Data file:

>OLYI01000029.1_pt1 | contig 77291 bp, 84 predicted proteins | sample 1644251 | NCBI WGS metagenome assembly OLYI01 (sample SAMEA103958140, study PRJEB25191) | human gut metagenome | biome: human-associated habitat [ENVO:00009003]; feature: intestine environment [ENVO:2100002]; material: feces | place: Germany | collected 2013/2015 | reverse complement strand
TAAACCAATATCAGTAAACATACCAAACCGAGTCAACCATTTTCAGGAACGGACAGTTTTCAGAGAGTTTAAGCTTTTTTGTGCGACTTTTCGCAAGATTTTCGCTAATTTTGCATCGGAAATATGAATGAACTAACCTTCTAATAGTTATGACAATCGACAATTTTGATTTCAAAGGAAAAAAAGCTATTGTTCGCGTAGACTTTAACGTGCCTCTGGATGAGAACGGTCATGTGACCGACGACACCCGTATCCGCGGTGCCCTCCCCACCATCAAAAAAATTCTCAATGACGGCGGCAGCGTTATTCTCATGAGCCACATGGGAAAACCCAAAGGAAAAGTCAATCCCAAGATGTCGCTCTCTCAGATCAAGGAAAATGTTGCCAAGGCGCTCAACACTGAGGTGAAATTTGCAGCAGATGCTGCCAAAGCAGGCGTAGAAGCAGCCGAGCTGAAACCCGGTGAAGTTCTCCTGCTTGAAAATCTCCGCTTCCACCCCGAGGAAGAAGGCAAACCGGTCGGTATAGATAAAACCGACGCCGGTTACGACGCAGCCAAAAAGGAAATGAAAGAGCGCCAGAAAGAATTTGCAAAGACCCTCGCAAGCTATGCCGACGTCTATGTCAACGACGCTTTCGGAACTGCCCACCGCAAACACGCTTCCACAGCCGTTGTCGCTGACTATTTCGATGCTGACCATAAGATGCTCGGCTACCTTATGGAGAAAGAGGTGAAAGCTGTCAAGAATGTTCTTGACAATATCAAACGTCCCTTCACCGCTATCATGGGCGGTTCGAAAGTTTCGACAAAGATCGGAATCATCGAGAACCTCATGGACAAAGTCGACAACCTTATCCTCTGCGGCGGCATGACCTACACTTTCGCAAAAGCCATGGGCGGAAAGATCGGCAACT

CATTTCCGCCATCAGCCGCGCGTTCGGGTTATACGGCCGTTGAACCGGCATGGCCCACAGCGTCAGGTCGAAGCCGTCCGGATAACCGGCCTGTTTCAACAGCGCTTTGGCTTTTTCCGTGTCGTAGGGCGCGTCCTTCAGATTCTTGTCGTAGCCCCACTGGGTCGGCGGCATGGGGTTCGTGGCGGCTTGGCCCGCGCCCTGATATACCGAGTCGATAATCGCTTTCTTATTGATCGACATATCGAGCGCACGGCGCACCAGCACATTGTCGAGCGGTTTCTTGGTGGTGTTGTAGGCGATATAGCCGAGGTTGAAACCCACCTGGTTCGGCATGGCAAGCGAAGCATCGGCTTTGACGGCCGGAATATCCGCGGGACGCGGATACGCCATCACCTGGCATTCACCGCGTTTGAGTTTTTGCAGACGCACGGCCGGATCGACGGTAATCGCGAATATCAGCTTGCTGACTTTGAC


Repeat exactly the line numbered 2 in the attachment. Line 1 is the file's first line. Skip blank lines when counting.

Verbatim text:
TAAACCAATATCAGTAAACATACCAAACCGAGTCAACCATTTTCAGGAACGGACAGTTTTCAGAGAGTTTAAGCTTTTTTGTGCGACTTTTCGCAAGATTTTCGCTAATTTTGCATCGGAAATATGAATGAACTAACCTTCTAATAGTTATGACAATCGACAATTTTGATTTCAAAGGAAAAAAAGCTATTGTTCGCGTAGACTTTAACGTGCCTCTGGATGAGAACGGTCATGTGACCGACGACACCCGTATCCGCGGTGCCCTCCCCACCATCAAAAAAATTCTCAATGACGGCGGCAGCGTTATTCTCATGAGCCACATGGGAAAACCCAAAGGAAAAGTCAATCCCAAGATGTCGCTCTCTCAGATCAAGGAAAATGTTGCCAAGGCGCTCAACACTGAGGTGAAATTTGCAGCAGATGCTGCCAAAGCAGGCGTAGAAGCAGCCGAGCTGAAACCCGGTGAAGTTCTCCTGCTTGAAAATCTCCGCTTCCACCCCGAGGAAGAAGGCAAACCGGTCGGTATAGATAAAACCGACGCCGGTTACGACGCAGCCAAAAAGGAAATGAAAGAGCGCCAGAAAGAATTTGCAAAGACCCTCGCAAGCTATGCCGACGTCTATGTCAACGACGCTTTCGGAACTGCCCACCGCAAACACGCTTCCACAGCCGTTGTCGCTGACTATTTCGATGCTGACCATAAGATGCTCGGCTACCTTATGGAGAAAGAGGTGAAAGCTGTCAAGAATGTTCTTGACAATATCAAACGTCCCTTCACCGCTATCATGGGCGGTTCGAAAGTTTCGACAAAGATCGGAATCATCGAGAACCTCATGGACAAAGTCGACAACCTTATCCTCTGCGGCGGCATGACCTACACTTTCGCAAAAGCCATGGGCGGAAAGATCGGCAACT